One key insight is the distinction between non-violence and reconciliation. He chronicles the moving story of his grandfather's part in the Independence struggle. The Mahatma's emphasis was always on the individual (and indeed this theme runs all through his grandson's book). He aimed to win the British, rather than to defeat them. Through all the pain they inflicted he managed to see them not as stereotypes but as individuals, whose hearts might be reached.
One touching example is the Mahatma's wedding present to the young Princess Elizabeth and the Duke of Edinburgh, married three months after Independence was won. Gandhi wrote to Lord Mountbatten, the last Viceroy of India, asking him to take them a small tablecloth: 'This little thing is made out of doubled yarn of my own spinning.... Please give the bride and bridegroom this with my blessings, with the wish that they would have a long and happy life of service to men.'
It is to be hoped that the gift reached the young couple, with something of its significance.
Gandhi's writing is part of a flow of works on forgiveness and reconciliation, giving reasons for hope from different centres of conflict and spiritual backgrounds. One other such book is No future without forgiveness (Random House, London 1999), in which Archbishop Desmond Tutu details the story of South Africa's Truth and Reconciliation Commission. Like Gandhi, he is always inclusive, never judgmental: 'God does not give up on anybody'. He looks for a process which 'encourages the new culture of respect for human rights and accountability... restorative rather than retributive justice'.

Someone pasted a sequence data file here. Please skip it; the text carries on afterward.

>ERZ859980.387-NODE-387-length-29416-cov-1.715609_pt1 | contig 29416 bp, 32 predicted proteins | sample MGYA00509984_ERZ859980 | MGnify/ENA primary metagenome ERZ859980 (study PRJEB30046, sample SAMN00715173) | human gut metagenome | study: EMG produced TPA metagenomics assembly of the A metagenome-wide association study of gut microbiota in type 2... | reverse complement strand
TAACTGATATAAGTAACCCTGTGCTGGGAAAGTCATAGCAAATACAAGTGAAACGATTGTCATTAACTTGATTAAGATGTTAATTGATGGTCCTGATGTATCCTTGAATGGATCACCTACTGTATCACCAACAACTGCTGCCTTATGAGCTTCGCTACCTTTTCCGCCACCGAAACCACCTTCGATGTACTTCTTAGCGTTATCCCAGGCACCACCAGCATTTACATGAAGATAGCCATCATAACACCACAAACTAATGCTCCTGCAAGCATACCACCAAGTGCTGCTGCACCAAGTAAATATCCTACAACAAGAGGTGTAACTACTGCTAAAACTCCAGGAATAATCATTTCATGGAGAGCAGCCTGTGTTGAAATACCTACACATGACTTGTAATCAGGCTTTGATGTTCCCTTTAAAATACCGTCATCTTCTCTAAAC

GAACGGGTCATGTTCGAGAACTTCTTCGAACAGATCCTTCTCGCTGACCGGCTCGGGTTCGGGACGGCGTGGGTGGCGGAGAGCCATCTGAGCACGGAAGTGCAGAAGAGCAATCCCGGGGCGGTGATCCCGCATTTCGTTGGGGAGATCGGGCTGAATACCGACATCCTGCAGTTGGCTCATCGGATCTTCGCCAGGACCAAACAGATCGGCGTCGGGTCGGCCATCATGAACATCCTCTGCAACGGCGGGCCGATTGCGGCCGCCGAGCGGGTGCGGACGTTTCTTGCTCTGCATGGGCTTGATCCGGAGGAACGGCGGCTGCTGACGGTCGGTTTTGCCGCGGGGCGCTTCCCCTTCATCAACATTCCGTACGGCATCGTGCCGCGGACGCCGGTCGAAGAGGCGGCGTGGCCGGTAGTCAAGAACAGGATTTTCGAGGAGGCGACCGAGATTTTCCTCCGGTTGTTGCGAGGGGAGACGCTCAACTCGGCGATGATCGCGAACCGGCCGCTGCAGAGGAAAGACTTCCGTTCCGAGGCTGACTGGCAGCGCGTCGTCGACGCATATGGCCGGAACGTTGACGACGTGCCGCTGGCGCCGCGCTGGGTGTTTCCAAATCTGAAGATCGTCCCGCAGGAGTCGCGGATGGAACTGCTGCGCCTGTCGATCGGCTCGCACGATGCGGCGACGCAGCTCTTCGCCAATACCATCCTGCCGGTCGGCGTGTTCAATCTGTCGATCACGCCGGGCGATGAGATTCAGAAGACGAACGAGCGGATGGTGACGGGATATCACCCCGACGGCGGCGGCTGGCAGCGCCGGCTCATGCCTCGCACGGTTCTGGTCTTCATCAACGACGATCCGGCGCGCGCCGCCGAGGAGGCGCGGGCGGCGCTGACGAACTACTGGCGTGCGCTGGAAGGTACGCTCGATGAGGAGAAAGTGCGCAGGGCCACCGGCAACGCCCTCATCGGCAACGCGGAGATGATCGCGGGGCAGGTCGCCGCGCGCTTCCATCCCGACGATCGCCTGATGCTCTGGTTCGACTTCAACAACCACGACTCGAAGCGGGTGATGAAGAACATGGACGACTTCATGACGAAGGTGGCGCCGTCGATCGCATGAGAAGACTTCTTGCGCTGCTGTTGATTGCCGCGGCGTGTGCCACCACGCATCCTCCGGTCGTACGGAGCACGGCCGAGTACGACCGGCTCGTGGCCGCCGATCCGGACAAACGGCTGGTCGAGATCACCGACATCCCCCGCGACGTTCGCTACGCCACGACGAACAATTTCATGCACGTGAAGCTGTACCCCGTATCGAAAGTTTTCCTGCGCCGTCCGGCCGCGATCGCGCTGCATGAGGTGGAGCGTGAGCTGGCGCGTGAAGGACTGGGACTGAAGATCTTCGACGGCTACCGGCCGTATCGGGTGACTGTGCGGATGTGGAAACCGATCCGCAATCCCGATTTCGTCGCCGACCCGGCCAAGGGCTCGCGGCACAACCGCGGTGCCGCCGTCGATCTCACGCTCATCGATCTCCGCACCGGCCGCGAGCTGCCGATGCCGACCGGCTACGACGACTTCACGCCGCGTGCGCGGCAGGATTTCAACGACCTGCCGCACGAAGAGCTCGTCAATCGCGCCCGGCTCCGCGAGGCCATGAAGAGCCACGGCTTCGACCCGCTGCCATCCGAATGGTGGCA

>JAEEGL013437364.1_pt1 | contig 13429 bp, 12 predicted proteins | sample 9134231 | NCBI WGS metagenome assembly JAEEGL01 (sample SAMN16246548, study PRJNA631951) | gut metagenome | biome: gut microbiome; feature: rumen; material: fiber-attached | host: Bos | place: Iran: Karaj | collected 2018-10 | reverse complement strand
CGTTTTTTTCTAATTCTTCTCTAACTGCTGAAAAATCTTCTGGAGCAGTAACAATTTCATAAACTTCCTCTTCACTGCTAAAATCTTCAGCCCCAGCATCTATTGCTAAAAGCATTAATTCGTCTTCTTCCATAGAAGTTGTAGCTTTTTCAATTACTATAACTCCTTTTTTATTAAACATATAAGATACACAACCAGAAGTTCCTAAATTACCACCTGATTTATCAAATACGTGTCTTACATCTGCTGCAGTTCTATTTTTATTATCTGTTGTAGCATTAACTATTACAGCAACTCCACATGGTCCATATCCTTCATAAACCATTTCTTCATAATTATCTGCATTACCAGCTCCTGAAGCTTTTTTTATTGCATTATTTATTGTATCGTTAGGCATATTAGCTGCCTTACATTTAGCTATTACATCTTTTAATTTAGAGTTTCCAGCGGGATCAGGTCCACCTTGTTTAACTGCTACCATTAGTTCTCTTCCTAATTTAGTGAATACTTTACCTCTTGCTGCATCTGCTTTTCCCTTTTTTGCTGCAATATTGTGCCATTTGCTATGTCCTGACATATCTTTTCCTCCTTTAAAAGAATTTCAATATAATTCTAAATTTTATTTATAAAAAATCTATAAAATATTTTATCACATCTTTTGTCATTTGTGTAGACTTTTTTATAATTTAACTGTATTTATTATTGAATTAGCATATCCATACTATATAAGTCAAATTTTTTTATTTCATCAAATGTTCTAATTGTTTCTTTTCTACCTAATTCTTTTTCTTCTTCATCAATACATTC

Another book published in 1999 is Forgiveness--breaking the chain of hate by Michael Henderson (Bookpartners, Wilsonville, Oregon, 1999). Gandhi and this English writer have been spurring each other on for decades as they covered aspects of contemporary history from very different angles. Their latest books are in many ways complementary, Gandhi facing the magnitude of the task, and Henderson marshalling the good news available to reconcilers at work.
No doubt there is more to come, as courageous acts of apology and forgiveness open closed and bitter hearts in our poisoned societies. As one who has a family history connected with different parts of the British Empire--India among them--I find myself newly aware that there is unfinished business in my own attitudes. Are there fresh ways of looking at our own past that could put it to work in the service of the common future? Perhaps Indian friends will help us to find them.
Gandhi is a realist. History, politics and plans mean people. To face the future with hope, he turns again and again to the individual, and especially the ordinary Indian who against all odds toils and laughs and shares what little he or she has. 'It is those who listen--to others in dialogue and also to inner inspirations of grace--who may bring healing,' he reflects.
At the close of his book he looks out on his own city of Delhi, with its torment and cruelty, and its energy and life. 'A healing process in Delhi might speak to all of South Asia,' he writes.
'In the midst of death, life persists; in the midst of darkness, light persists. Right now, at the peak of summer, I am aware of a rain-bearing, life-giving storm outside the room where I write this, and also a flow of traffic, a flow of life.... This evening, as I take my constitutional, I will again hear happy laughter from children, see eagerness in teenage eyes, and watch the straight-backed istri couple working away at their makeshift ironing platform, as they have done, late hour after long hour, for years.
'May the Good Spirit that quickens the rain and kindles the laughter, the eagerness and the dedication use willing women and men to reconcile South Asia's ingenious, impossible and lovable inhabitants!'
It is a prayer for the whole world, as well, which he moves our hearts to join .